Security and cyber law consultant Anuj Agrawal also feels that the new approach is definitely in the right direction. “Initially, many people were skeptical to use this app as they feared that this might put them under the government’s surveillance radar. But the government has made it clear that their intentions are truly wise, and they are concerned about user privacy as well. One also needs to remember that users are incidentally at risk of sharing their data with almost every downloaded application, and here the government has promised that they will only use this information to combat a severe disease,” he emphasizes.

More questions than answers?

The app development efforts globally, for tracing and containing the spread of the virus, are prima facie, laudable. However, critics allege, there is more to these apps than meets the eyes. The big worries are that these apps have started gathering the humongous amount of confidential data of billions of people worldwide, keeping track of their every movement and leaving their crucial information vulnerable to misuse.

Concerns around privacy and security are raising eyebrows and many industry experts have noted that these contact-tracing applications could end up putting sensitive personal information at risk. Some key questions in this regard are: Are these apps efficient to serve the intended purpose? How will the government process user data? What will be done with the data once the pandemic is over? Is there a surety that user data cannot be hacked and used for fraud and identity theft?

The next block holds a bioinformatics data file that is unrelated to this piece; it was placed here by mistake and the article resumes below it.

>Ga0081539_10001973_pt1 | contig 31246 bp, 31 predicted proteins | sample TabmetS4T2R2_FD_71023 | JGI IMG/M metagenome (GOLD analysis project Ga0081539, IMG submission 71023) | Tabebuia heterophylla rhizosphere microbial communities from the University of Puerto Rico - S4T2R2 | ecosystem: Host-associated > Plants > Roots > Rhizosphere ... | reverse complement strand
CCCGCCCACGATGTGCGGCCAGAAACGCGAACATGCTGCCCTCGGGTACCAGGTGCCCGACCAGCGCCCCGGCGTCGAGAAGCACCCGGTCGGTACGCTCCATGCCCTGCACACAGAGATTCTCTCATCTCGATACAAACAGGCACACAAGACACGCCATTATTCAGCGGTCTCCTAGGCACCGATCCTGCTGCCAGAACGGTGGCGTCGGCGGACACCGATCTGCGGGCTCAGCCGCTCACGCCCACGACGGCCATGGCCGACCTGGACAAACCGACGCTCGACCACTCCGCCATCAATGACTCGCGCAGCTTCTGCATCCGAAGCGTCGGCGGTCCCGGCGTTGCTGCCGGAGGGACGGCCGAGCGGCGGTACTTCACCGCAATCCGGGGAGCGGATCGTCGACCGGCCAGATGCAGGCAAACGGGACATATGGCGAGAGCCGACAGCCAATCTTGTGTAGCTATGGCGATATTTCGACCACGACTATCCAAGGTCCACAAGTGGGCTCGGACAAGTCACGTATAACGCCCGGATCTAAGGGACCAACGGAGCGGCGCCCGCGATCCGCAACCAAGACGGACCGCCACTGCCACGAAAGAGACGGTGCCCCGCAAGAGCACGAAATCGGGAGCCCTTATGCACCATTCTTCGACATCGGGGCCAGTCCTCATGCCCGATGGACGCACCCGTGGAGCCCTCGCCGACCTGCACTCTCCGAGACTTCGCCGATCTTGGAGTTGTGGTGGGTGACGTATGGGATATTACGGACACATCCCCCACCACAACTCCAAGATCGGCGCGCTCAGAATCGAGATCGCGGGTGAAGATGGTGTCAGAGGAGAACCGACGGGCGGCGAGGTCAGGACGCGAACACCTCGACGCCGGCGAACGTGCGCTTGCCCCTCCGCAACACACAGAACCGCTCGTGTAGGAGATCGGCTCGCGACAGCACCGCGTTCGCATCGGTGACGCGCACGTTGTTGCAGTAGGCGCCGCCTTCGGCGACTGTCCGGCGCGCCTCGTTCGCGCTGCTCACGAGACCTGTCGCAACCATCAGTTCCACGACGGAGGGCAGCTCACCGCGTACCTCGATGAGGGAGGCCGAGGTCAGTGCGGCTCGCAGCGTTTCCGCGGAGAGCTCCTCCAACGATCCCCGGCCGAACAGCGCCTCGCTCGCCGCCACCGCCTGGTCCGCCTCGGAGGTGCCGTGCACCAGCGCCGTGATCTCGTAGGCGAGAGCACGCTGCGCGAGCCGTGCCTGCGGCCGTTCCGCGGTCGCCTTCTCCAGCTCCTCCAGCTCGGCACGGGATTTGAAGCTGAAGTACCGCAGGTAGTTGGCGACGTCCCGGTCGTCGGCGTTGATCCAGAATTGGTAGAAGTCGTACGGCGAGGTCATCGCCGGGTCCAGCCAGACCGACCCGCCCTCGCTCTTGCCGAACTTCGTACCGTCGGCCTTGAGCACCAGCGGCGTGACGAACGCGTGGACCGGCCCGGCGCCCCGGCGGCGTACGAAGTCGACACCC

Contact tracing apps

Privacy and security concerns

Amnesty International, a UK-based non-governmental human rights organization recently disclosed a critical lacuna in the configuration of Qatar’s Ehteraz contact-tracing app. It says that the bug could be exploited by cyber attackers to access highly sensitive personal information, including the names, national IDs, health status, and location data of more than a million users.

“Currently more than 45 countries have, or plan to, roll out Covid-19 contact tracing apps. Governments around the world, including Australia, France, Italy, the Netherlands, and the UK, are rushing to embrace digital tools which undermine privacy, have not yet been proved to be effective, and could put individuals’ security at risk,” it adds.

Besides, critics say it is not proven that these apps are helping authorities to restrict the outspread of Covid-19. Since the success of such apps is highly dependent on correct responses submitted by an individual user, one cannot be fully sure whether the information shared is veracious.

Moreover, these apps are not designed to work on the basis of sample denominators and require a large population to download and use it for accomplishing effective results.

For instance, Singapore’s TraceTogether, which was initially considered one of the best contact-tracing apps in the world, failed to highlight the revival of Covid-19 cases in many localized areas because only 20% of the country’s population was using it. Most of the smartphone users in Singapore cited data privacy as a major concern which was prohibiting them to use the application.

Clearly, a significant amount of effort is required to address the challenges related to ailing security architectures of such apps to encourage people at large to use them.

India setting an example?

India launched the Aarogya Setu mobile app as part of its efforts to limit the spread of Covid-19. According to the Government of India, the app has already been downloaded by over 114 million users as on 26 May, surpassing any other contact tracing downloads in the world. India has also made the usage of this app compulsory for all its citizens while using public transport or going to offices.

The Aarogya Setu app too has invited criticism from many corners because of its mandatory information collection diktat by seeking continuous Bluetooth access and location data from users. Moreover, incomprehensible terms and conditions escalated fears that the government was trying to take advantage of the Covid-19 situation and use data for other purposes, which could compromise the freedom of individuals.